Models of Alcoholism and Drug Addiction: Part Three
We’ve talked about how difficult it is to come up with a single effective approach to addictions, and that’s exemplified by the various models that exist. By examining the models through which people view addiction, it’s possible to gain better perspective on society’s reaction to a phenomenon that after all has been around for thousands of years.
In psychoanalytic approaches, addiction is seen as the result of the interplay of psychological forces that operate below the addict’s awareness. At root is a complex, dynamic interaction of Id (instincts, drives, and impulses), Superego (conscience, moralizing), and Ego (our reality-based identity) that becomes part of our personality and repeatedly drives us towards addictive behavior, despite the consequences.
Since Id, Superego, and Ego are abstract intellectual constructs, how can the validity of psychodynamic theory be proved in any objective way? Answer: It can’t. We might demonstrate that it’s helpful to some degree in understanding human behavior, but it remains a conceptual framework, largely free of concrete evidence, and therefore open to challenge.
That very lack of specificity is a reason why psychoanalytic theory can comfortably accommodate seemingly contradictory statements such as: ” …opiate addiction [is] an attempt to deal with intense depression related to feelings of deprivation by seeking a soothing, infantile, symbiotic experience, or… an attempt to seek relief from cruel, harsh, excessively punitive parental standards that create feelings of being unacceptable and worthless, or… a defense against… profound and overwhelming aggressive impulses that could precipitate an underlying psychotic potential.” *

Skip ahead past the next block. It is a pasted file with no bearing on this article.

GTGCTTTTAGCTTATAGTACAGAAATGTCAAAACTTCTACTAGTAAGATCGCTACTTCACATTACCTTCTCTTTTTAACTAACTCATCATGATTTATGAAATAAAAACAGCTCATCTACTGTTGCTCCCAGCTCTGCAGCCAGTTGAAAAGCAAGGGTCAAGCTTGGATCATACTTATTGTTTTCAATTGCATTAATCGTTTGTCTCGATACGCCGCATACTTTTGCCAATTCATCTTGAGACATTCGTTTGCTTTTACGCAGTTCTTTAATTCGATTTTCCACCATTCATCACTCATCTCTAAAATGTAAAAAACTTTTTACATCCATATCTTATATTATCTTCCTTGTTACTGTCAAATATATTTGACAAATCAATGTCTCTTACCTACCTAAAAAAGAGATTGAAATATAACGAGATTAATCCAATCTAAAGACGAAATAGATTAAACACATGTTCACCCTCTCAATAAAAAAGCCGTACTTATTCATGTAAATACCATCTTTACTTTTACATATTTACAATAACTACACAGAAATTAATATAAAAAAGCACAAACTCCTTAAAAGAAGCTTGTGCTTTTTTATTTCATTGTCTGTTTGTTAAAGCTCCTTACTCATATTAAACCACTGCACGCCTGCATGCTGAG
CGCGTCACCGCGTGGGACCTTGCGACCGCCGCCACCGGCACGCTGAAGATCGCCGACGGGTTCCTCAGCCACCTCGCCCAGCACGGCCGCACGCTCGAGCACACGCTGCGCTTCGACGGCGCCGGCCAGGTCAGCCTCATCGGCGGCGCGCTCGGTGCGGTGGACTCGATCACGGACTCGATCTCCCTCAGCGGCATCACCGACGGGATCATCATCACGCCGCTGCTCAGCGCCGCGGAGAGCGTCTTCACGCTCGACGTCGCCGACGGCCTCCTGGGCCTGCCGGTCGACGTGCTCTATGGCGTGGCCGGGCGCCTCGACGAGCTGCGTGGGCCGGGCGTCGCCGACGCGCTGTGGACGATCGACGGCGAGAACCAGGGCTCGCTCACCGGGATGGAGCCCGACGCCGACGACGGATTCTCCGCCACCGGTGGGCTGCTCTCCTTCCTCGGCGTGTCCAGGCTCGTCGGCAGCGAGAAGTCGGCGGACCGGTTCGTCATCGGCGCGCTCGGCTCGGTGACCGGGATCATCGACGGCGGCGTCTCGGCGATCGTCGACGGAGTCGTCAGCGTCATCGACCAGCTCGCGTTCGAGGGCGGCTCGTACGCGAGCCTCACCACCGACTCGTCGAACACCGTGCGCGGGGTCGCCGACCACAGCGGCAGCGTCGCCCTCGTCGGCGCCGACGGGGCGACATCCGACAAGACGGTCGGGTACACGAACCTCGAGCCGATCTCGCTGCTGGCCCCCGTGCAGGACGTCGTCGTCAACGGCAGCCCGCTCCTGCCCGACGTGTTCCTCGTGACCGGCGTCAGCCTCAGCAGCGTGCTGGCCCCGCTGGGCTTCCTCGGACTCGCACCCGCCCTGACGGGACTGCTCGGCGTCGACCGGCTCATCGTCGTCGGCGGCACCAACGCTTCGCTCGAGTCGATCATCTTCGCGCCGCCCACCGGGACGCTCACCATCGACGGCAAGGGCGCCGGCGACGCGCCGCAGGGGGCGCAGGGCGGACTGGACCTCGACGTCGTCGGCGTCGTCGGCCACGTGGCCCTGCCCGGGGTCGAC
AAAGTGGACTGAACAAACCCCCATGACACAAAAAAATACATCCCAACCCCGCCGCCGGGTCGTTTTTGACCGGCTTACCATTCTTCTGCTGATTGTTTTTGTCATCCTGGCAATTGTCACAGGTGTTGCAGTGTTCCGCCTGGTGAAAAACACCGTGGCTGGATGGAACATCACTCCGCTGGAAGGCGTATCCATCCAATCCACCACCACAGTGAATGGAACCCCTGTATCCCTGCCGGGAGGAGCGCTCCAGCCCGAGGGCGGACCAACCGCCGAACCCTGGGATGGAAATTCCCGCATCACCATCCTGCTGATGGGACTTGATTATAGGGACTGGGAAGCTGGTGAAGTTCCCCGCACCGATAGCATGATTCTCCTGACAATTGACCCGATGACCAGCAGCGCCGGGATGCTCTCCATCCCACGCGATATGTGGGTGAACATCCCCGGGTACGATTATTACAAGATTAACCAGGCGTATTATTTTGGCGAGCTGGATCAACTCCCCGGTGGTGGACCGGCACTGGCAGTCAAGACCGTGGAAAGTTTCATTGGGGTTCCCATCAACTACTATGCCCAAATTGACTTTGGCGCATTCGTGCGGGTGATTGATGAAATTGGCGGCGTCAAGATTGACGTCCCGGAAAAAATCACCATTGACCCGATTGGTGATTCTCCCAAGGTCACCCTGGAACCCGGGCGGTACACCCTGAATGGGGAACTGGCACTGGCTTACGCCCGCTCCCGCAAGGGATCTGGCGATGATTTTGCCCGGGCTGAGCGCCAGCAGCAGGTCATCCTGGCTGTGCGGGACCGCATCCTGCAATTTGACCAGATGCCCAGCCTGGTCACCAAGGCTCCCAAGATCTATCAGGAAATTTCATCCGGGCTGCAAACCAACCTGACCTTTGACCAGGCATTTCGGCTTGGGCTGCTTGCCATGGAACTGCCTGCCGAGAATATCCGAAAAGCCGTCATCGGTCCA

Not exactly easy to measure or prove any of the above, is it? And there’s no reliable way to tell whether addictive personality traits represent a cause or a result of addiction.
Psychodynamic theory did make some valuable contributions to addiction therapy. Our understanding of psychological defenses, for instance. Those unconscious protective responses to anxiety (denial, rationalization, externalizing, etc) that become so prominent.
It’s not hard to see why psychodynamic explanations faded a bit as newer information became available. Still, the next time you hear someone reference an alcoholic’s ‘underlying emotional problems’ — that’s the influence of the psychoanalytic model, still hard at work.
This article is part of a series “Models of Alcoholism and Drug Addiction.” Other articles will explore other models.
*(Psychodynamic theories of opiate addiction: New directions for research – S. Blatt, C. McDonald, A. Sugarman, C. Wilber, Yale Univ. School of Medicine 1984)